The lessened immunity can be explained by the smaller quantity of certain immune substances in the body or by an immaturity of the organs which manufacture it. The anemia is absolutely due to an insufficient iron deposit. It is known that the storing up of iron is accomplished the last 3 months of pregnancy; analogously, the pathologic conditions of the bony system (softness, disposition to rickets is due to a lessened deposition of calcium phosphate); both phosphorus and calcium being stored toward the end of pregnancy. The disturbances of the nervous system can also be accounted for thus, and may be due to an insufficient mineral deposit. It is self-evident that in the pathology of these conditions an insufficient development of nerve centers and tracts play a part.
The physician must keep in mind the possibility of the development of these conditions when treating a premature child. It is within his power to dietetically treat, alleviate or cure these conditions.
To increase the immunity there is no other method that we know of except the use of mother's milk. For the prevention of anemia we must at an early date add foods rich in iron, fruit juices and small quantities of vegetables. Anemia which is already present (not all paleness is anemia) can be quickly helped by using iron. From the fourth month on it is wise to begin the use of codliver oil and phosphorous in order to increase the calcium retention.
Results. Burnside Hospital, Toronto. -- 1 -- Number of cases treated. The total number of cases treated from August, 1914, to September, 1916, was 68, and of these, 45 cases were followed for 1 year.
Average birth weight (all cases)
Average birth weight (died under one year)
Average birth weight (survived one year)
Lowest birth weight (survived one year)
Highest birth weight (survived one year)
Average initial loss (all cases)
Average initial loss (survived one year)
Average initial loss (dead under one year)
Average gain in hospital (survivors only)
Greatest gain in hospital (patient in 14 weeks)
Note. Child weighing more than 3 lbs. 14 oz. at birth will probably live; under that probably die.
Feeding on Discharge.
Modified cow's milk
Stay in Hospital.
Average of survivors
Infantile Complications Not Causing Death.
Eclampsia (one mother died)
These complications did not affect the infant mortality to any degree.
We feel that conclusions concerning the management of these children should be made only after observations have been carried on over a considerable period of time under intelligent directions, so for these reasons the infants discharged are carefully followed in their homes by the Board of Health Nurses and Physicians and in this way our initial work has been proven to be not in vain, and we have shown that permanent results can be obtained in what might at first appear to be almost hopeless cases.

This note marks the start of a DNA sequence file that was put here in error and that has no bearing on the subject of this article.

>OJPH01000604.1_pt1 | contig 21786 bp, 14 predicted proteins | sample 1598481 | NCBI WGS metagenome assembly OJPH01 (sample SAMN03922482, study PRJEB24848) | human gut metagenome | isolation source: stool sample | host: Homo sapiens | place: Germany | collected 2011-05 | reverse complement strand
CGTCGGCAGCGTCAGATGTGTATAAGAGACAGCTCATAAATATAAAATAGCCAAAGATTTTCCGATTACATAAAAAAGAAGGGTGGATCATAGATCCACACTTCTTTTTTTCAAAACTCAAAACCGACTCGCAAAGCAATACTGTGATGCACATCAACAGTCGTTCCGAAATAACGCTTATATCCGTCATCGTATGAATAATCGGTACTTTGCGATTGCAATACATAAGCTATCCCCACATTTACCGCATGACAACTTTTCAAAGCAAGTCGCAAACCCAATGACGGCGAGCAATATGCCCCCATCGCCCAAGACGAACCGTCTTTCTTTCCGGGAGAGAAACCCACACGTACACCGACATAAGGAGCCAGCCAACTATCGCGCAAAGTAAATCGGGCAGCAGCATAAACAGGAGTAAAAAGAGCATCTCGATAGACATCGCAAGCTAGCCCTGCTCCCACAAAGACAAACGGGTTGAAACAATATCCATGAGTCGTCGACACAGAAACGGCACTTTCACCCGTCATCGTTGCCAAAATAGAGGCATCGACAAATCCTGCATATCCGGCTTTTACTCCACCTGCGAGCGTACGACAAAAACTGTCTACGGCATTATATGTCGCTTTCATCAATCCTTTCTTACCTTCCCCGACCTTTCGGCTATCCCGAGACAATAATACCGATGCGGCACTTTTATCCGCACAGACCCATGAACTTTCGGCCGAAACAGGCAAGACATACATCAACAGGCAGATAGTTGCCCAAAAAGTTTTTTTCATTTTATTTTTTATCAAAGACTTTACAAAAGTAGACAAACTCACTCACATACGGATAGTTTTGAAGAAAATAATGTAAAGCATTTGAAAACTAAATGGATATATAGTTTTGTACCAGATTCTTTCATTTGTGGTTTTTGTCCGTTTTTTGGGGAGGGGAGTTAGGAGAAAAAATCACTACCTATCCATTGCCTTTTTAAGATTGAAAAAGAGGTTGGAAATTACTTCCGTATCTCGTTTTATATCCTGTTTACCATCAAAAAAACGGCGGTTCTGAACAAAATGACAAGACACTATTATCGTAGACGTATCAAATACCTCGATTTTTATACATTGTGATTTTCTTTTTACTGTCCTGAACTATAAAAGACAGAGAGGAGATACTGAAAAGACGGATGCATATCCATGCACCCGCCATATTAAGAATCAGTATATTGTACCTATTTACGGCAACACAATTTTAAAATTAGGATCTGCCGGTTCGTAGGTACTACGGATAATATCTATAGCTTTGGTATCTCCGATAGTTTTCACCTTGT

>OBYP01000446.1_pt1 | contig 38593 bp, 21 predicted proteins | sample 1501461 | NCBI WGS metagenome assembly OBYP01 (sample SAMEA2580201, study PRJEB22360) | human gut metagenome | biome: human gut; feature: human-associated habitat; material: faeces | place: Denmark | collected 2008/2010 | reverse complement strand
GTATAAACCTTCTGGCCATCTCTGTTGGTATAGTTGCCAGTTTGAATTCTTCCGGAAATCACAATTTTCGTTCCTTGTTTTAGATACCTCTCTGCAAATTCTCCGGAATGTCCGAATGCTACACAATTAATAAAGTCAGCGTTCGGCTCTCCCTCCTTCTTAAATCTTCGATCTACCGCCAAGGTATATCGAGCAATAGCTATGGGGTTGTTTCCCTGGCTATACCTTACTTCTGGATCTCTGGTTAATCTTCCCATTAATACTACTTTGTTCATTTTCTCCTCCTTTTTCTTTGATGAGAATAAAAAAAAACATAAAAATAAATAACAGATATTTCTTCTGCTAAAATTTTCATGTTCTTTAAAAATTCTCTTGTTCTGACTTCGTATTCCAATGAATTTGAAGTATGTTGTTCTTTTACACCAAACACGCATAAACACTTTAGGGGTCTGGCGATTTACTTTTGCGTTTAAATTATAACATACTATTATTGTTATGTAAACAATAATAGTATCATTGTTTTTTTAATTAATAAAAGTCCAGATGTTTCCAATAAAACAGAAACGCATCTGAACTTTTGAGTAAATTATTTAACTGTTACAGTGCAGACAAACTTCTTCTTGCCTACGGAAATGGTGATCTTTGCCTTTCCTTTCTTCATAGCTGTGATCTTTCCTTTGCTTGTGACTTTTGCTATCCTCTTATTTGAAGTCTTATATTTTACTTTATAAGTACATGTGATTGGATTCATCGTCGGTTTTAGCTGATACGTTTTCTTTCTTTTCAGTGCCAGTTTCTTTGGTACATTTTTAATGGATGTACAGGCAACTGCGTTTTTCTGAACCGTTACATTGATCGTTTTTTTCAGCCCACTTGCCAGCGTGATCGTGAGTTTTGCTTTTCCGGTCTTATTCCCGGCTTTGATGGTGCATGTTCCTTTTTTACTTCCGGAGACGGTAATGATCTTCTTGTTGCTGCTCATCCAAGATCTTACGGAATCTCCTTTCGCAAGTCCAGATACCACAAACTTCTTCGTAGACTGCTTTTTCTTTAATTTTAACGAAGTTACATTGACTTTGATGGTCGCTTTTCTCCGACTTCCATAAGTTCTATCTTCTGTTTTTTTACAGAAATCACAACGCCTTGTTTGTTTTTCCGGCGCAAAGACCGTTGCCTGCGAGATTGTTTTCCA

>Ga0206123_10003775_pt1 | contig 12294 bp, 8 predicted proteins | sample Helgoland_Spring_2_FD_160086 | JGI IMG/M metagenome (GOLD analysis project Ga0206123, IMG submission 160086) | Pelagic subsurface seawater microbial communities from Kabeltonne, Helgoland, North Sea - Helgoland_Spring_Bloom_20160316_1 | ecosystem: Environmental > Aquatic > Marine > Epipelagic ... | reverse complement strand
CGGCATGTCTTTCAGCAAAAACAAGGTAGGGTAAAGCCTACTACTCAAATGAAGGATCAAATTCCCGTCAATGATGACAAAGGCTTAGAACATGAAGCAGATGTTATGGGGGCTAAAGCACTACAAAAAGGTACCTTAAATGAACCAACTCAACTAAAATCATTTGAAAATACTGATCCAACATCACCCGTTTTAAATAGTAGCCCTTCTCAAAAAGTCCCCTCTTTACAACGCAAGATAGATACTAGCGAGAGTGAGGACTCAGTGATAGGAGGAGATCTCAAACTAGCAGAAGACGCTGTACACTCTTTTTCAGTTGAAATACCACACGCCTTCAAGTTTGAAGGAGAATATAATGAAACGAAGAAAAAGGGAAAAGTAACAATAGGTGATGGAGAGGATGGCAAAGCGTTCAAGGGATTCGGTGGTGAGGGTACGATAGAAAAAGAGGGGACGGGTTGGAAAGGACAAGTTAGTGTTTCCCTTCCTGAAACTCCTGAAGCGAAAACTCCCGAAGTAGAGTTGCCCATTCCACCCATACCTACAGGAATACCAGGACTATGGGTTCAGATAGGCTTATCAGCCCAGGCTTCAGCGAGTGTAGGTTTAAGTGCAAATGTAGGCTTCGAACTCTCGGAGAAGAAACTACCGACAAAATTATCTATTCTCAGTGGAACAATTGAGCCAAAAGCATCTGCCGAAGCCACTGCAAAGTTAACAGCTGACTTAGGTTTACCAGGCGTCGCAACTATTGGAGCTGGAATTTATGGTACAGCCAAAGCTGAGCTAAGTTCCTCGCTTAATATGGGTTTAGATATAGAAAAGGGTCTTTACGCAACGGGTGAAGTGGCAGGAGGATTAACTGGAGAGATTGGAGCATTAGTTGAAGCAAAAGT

From the foregoing it will be seen that of 45 cases followed for one year that 42% survived and were living at the end of the first year, 80% survived the first four days and 62% the first three months. The lowest weight of those that survived was 2 pounds 7 ounces, with an initial loss of 4 1/2 ounces. This infant on account of secondary anemia was transfused at the 7th month. Three other infants whose birth weights were 3 pounds or under survived one year. Of the complications producing death 18% were respiratory and 15% digestive, which of course is a remarkably low figure for either of these disturbances. This we felt to be due to the segregation system and the universal employment of mother's milk. Over 50% of the cases were discharged on breast milk alone.
The weight of a premature infant is the best criterion as to the prognosis. From our observations, it may be fairly well assumed that a child weighing more than 3 3/4 pounds will probably live, and under that probably die. If an infant weighs under 3 pounds the chances are very poor; every ounce over 3 pounds improves the prognosis. In spite of this, however, one must not despair of the very smallest infants. The early exhibition of breast milk and the continuance of this through the early months offers the best means at our disposal for ensuring survival and combating the various complications to which the premature infant is prone. The premature infant should be carefully observed, especially during the first year, and rickets and anemia to which they are subject should be met with by the proper therapeutic measures.
Table of cases. Click the thumbnail image at the left to view the table at full size. Warning: the full image is about 235 KB.